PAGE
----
Speaking of her portrait on the BIPOC Celebration Mural, Gina laughed as she told me: “I have become quite the rock star for my grandchildren.”

“When I look at that mural, it’s an honor and it’s humbling to be on that mural, when I think about where I come from. I am the third generation removed from slavery. I think about my ancestors. I think about my great-grandma, who will always be my shero. When I think about the humble beginnings that I came from, the humility just wells up in my heart.” 

Gina DuQuenne, in my interview with her.

Life leads Gina to Ashland

Gina’s extended family moved from Texas to California in 1933, when her mother was only three years old, to escape what Gina described as “the racial violence and bigotry of the South.” She was raised in Los Angeles with a “work hard” ethic, and eventually owned her own event coordination business there. 

In a 2021 Mail Tribune article, she wrote: “At one point, I visited Ashland and liked the small-town ambiance and knew I was ready to leave my life in the fast lane. I drove up to Ashland and toured the Ashland Springs Hotel and thought, ‘if I want to work for somebody else, I could see myself working in this environment.’ I called the general manager and requested an interview. Within days, I was hired. The general manager said, ‘You can go back to L.A., move here with your husband and start work immediately.’ ‘I don’t have a husband. I have a wife,’ I replied. Without missing a beat, he said, ‘Move up with your wife, congratulations.’ I was heartened by the full acceptance and being embraced by a prominent local business that I am a Black queer woman. That was 2007.”

Gina DuQuenne
Here is Gina DuQuenne’s photo on her Ashland City Council web page. (photo from City of Ashland website)

The importance of story telling

Gina has strong feelings of both pride and humility in her daily life. She said, “One of the things that I feel very strongly in my life is that part of my purpose for being here is to be of service.” She was elected to the Ashland City Council in 2020. She is proud to have served on many nonprofit boards such as The Children Advocacy Center, Addiction Recovery Center, Ashland Rotary, and the Martin Luther King committee. Gina also founded the education and advocacy group Southern Oregon Pride. 

Gina talked to me about the importance of storytelling in our lives, both the telling and the hearing of stories. Among the stories she told me, this memory from her childhood hit me especially hard. “I was three generations removed from slavery. I remember being a kid and my great-grandmother would slap our hands at Sunday dinner, saying ‘Get those cotton-pickin’ fingers off those biscuits.’ It didn’t dawn on me until I was much older, until I was a teen – ‘cotton-pickin’ fingers, cotton-pickin’ hands’ – that her fingers, her hands, really were cotton-picking. So were my grandmother’s.” 

As I listened to Gina tell me this story, so many emotions and images flashed through my mind and heart. Sweetness. Strength. Pain. Photos of slaves, and later share croppers, leaning over in long rows of cotton plants in the Southern heat. How far we have come as a people, and yet how far we still have to go.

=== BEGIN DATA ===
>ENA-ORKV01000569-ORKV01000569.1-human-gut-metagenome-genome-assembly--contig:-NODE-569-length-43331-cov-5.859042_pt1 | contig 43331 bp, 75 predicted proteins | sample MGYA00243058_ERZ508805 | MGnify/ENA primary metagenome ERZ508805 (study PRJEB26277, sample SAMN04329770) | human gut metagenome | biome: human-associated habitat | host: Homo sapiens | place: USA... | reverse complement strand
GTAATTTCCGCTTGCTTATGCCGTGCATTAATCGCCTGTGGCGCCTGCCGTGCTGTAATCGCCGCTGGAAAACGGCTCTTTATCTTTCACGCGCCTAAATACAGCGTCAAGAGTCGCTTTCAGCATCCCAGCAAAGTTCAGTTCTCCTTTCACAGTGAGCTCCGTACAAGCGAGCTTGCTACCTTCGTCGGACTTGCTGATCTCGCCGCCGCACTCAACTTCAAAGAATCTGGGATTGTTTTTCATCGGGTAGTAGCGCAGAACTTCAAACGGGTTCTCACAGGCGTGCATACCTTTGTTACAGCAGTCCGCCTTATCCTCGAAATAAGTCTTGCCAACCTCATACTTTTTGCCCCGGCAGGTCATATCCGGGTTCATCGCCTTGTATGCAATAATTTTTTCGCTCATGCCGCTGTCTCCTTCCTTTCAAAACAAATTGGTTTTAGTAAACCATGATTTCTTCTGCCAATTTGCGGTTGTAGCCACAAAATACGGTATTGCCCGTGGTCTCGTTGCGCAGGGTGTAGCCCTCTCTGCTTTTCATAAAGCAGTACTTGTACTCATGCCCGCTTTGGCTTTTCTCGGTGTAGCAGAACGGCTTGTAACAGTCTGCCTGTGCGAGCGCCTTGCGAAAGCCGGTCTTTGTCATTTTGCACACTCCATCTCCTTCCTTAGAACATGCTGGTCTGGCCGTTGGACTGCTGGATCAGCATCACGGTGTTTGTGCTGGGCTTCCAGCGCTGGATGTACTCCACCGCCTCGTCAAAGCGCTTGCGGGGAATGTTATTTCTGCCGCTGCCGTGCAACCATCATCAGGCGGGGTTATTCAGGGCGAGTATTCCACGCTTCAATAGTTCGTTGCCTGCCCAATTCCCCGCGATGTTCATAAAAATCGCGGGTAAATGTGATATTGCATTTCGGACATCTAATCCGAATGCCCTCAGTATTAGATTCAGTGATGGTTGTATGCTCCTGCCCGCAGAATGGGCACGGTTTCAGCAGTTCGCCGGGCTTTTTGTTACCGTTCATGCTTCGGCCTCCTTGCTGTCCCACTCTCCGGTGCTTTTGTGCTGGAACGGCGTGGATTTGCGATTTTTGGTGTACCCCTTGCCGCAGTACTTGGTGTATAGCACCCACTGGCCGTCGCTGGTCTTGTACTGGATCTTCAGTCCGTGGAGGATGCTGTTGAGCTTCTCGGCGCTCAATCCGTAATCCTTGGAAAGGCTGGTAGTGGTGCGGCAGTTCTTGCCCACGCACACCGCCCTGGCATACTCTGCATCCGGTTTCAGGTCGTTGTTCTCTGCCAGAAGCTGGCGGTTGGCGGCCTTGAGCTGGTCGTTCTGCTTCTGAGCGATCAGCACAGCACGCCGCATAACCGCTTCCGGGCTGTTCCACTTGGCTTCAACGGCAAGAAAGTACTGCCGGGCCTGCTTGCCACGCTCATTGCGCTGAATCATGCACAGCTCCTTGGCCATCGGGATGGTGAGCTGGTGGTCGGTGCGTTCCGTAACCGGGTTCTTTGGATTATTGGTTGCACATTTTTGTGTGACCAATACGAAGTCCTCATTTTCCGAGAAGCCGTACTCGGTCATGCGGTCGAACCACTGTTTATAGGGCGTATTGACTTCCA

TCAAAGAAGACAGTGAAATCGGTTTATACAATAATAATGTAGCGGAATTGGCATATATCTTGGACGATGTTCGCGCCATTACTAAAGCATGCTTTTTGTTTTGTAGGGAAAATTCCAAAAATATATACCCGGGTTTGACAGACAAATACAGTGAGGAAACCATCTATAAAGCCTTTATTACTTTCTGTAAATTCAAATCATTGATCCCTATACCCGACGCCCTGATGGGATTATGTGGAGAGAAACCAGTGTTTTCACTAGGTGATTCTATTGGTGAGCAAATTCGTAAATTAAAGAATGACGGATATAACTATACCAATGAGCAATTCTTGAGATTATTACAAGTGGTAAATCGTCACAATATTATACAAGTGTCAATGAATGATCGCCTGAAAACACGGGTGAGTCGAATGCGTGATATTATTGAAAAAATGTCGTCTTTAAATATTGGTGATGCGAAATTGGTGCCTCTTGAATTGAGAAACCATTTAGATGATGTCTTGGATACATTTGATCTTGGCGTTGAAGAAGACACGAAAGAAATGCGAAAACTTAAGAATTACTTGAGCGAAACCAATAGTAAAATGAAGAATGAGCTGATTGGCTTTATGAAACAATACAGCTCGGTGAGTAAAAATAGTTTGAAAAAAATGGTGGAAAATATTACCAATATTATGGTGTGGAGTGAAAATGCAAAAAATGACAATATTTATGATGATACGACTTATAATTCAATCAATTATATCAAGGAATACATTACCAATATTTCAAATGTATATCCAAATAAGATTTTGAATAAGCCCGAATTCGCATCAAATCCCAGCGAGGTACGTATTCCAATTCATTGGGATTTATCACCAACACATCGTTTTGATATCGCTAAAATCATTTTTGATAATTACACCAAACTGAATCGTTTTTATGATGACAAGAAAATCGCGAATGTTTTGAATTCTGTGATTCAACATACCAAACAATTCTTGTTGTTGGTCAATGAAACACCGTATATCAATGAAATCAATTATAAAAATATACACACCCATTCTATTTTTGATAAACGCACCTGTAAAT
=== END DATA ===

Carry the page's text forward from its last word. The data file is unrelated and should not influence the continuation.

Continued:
Circling back to a discussion of the mural, Gina talked about Aidan Ellison. “His life was taken away from him before it even started. People say, ‘This doesn’t happen in Ashland.’ Well, yes it does – and it did. Now what are we going to do about it? I don’t want this young man’s life to be here and gone and taken in vain. I applaud the Truth to Power club members who raised the money, and the artist, who is amazing. I applaud our youth, because our youth are our future. For the youth to take it upon themselves and put this together is pretty doggone amazing.”

Lawson Fusao Inada

Lawson Inada portrait on BIPOC Celebration Mural in Ashland
Lawson Inada portrait on the BIPOC Celebration Mural in Ashland. (photo by Peter Finkle, 2022)

Lawson Inada was a professor of English at Southern Oregon College (now Southern Oregon University or SOU) from 1966 to 2002. A Japanese American poet, he served as Oregon’s poet laureate from 2006 to 2010. His son Miles Inada is currently a Professor of Art at SOU.

Lawson Inada
Here is Lawson Inada’s portrait from the Oregon Encyclopedia.

I interviewed Lawson Inada

I was able to interview Lawson in January 2022. He told me how different Ashland was when he moved here. “I came in to teach English and writing at Southern Oregon College, when we all used to wear neckties and suits. When I first moved here in 1966, this was a sleepy little burg, a working class town. There still used to be lumber mills in town. There was nothing so-called ‘hip’ about Ashland at that time. It had a J.C. Penney’s, a Sears, a Five & Dime downtown. There were no foreign cars in town. This was all 50s Americana.”

Then he described how the college and town started to change in the late 1960s and 1970s. “I came here as an English teacher and creative writing teacher, and I was trying to make it as an American poet. This was before the San Francisco State Third World student strike [note: the student strike was in 1968, and it led to the nation’s first College of Ethnic Studies]. After the strike, there was a rise of ethnic and minority consciousness across the nation, so my role changed. I think I was the only minority or Person of Color on the faculty at that time. I think the only other Asian-American in town was Sam Wong, who owned the Dahlia Café on the Plaza.”

Influences on Lawson Inada’s poetry